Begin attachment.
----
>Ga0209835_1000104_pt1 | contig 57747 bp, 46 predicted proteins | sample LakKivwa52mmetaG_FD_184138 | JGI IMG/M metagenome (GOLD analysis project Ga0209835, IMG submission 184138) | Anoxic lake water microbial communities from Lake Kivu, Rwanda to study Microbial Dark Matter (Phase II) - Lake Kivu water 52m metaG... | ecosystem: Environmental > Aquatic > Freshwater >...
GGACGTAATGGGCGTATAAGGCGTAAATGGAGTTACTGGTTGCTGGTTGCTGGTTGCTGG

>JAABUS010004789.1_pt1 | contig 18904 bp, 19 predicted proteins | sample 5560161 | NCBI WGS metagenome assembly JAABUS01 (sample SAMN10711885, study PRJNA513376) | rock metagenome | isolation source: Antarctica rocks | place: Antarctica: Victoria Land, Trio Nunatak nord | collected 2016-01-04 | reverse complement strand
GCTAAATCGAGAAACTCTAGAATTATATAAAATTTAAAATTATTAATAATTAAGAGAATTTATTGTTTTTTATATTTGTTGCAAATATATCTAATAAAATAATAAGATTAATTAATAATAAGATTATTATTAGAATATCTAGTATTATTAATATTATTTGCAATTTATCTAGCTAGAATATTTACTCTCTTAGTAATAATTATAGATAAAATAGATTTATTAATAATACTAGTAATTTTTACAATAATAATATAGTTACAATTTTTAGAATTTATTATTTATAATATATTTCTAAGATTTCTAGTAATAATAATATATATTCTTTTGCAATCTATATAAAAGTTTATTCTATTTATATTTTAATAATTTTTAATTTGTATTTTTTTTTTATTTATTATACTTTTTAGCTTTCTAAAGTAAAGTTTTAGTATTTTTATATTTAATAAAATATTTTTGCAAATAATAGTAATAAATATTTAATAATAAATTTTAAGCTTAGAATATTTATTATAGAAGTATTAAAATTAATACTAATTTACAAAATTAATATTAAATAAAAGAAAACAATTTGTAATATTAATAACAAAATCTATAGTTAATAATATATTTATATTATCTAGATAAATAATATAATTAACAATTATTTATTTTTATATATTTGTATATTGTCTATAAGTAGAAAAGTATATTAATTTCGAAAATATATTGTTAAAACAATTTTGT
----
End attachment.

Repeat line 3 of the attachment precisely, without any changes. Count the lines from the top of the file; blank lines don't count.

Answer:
>JAABUS010004789.1_pt1 | contig 18904 bp, 19 predicted proteins | sample 5560161 | NCBI WGS metagenome assembly JAABUS01 (sample SAMN10711885, study PRJNA513376) | rock metagenome | isolation source: Antarctica rocks | place: Antarctica: Victoria Land, Trio Nunatak nord | collected 2016-01-04 | reverse complement strand